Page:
3. Note that textarea is a valid input and is defined in the HTML format. Prepare the data to be posted as a dictionary. Check that the values are as defined in the form: 

>>> data = {'custname': "Sean O'Connell", 'custtel': '123-456- 

789', 'custemail': 'sean@oconnell.ie', 'size': 'small', 'topping': 

['bacon', 'onion'], 'delivery': '20:30', 'comments': ''} 

4. Post the values and check that the response is the same as returned in the browser: 

>>> response = requests.post('https://httpbin.org/post', data) 

>>> response 

<Response [200]> 

>>> response.json() 

{'args': {}, 'data': '', 'files': {}, 'form': {'comments': '', 

'custemail': 'sean@oconnell.ie', 'custname': "Sean O'Connell", 

'custtel': '123-456-789', 'delivery': '20:30', 'size': 'small', 

'topping': ['bacon', 'onion']}, 'headers': {'Accept': '*/*', 

'Accept-Encoding': 'gzip, deflate', 'Connection': 'close', 

'Content-Length': '140', 'Content-Type': 'application/x-wwwform- 

urlencoded', 'Host': 'httpbin.org', 'User-Agent': 'pythonrequests/ 

2.22.0'}, 'json': None, 'origin': '89.100.17.159', 'url': 

'https://httpbin.org/post'} 

How it works… 

Requests directly encodes and sends data in the configured format. By default, it sends POST data in the application/x-www-form-urlencoded format. 

The key aspect here is to respect the format of the form and the possible values that can return an error if incorrect, typically a 400 error, indicating a problem with the client. 

[Related article: Building a Scraper Using Browser Automation]

There’s more… 

Other than following the format of forms and inputting valid values, the main problem when working with forms is the multiple ways of preventing spam and abusive behavior. You will often have to ensure that you have downloaded a form before submitting it, to avoid submitting multiple forms or Cross-Site Request Forgery (CSRF).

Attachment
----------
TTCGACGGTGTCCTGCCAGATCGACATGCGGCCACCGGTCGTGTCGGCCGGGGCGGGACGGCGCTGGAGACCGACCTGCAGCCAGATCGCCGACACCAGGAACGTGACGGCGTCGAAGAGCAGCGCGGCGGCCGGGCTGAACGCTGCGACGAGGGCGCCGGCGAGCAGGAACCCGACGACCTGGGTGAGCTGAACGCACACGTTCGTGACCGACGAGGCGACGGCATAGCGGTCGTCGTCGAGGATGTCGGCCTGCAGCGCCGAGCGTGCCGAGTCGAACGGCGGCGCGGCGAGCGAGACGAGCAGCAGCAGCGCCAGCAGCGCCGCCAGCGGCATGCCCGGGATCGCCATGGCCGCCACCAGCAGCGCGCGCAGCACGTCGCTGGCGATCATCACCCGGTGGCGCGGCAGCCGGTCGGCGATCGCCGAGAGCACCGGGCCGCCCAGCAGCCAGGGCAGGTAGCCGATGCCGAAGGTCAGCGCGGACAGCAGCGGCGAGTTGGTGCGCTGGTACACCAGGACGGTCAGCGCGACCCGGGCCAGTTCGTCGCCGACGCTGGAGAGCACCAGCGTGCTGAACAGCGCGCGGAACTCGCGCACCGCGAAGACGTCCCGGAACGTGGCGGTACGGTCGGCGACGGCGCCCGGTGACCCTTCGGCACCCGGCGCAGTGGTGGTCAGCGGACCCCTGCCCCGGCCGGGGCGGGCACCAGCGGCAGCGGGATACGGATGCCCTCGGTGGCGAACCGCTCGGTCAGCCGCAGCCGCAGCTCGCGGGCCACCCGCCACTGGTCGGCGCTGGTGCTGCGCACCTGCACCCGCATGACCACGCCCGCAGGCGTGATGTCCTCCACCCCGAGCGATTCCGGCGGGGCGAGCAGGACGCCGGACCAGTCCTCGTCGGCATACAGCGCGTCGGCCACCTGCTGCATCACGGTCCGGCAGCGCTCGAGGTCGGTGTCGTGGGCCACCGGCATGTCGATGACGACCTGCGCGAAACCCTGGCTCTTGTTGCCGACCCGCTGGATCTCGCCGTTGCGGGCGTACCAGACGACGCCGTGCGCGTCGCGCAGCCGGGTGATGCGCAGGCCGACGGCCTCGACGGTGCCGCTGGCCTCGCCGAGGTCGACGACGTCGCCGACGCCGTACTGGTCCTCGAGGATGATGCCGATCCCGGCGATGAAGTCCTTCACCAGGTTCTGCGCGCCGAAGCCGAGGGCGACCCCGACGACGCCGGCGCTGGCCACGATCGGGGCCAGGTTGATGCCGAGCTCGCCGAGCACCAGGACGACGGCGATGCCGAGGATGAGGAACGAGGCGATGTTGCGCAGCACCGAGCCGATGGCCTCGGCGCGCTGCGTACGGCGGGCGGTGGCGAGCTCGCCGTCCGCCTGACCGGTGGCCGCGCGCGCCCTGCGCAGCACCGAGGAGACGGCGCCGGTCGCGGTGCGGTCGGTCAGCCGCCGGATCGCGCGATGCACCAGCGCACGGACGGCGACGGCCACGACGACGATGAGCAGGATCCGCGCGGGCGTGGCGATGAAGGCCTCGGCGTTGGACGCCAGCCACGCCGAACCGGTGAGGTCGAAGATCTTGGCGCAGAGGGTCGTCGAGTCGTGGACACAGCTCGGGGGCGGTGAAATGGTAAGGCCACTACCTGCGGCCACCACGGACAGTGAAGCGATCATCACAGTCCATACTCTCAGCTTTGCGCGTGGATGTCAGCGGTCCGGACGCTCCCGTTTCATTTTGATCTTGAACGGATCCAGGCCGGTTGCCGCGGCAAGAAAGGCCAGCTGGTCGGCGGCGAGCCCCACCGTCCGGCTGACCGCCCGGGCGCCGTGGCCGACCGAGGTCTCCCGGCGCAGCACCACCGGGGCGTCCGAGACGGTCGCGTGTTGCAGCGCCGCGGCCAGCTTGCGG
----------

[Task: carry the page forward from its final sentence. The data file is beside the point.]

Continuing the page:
To obtain the specific token, you need to first download the form, as shown in the recipe, obtain the value of the CSRF token, and resubmit it. Note that the token can have different names; this is just an example: 

>>> form.find(attrs={'name': 'token'}).get('value') 

'ABCEDF12345' 

In this article, we learned how to obtain data from the forms of the web, parse it, and print the input fields using Python’s HTTP client. We also explored the role and application of requests, Beautiful Soup, and remodules.  

About the Author 

Jaime Buelta is a full-time Python developer since 2010 and a regular speaker at PyCon Ireland. He has been a professional programmer for over two decades with a rich exposure to a lot of different technologies throughout his career. He has developed software for a variety of fields and industries, including aerospace, networking and communications, industrial SCADA systems, video game online services, and financial services. 


Editor’s note: Interested in learning more about coding beyond just retrieving webpages through Python? Check out some of these upcoming similar ODSC talks:

ODSC Europe: “Programming with Data: Python and Pandas” – In this training, you will learn how to accelerate your data analyses using the Python language and Pandas, a library specifically designed for tabular data analysis. 

ODSC Europe: “Introduction to Linear Algebra for Data Science and Machine Learning With Python” – The goal of this session is to show you that you can start learning the math needed for machine learning and data science using code.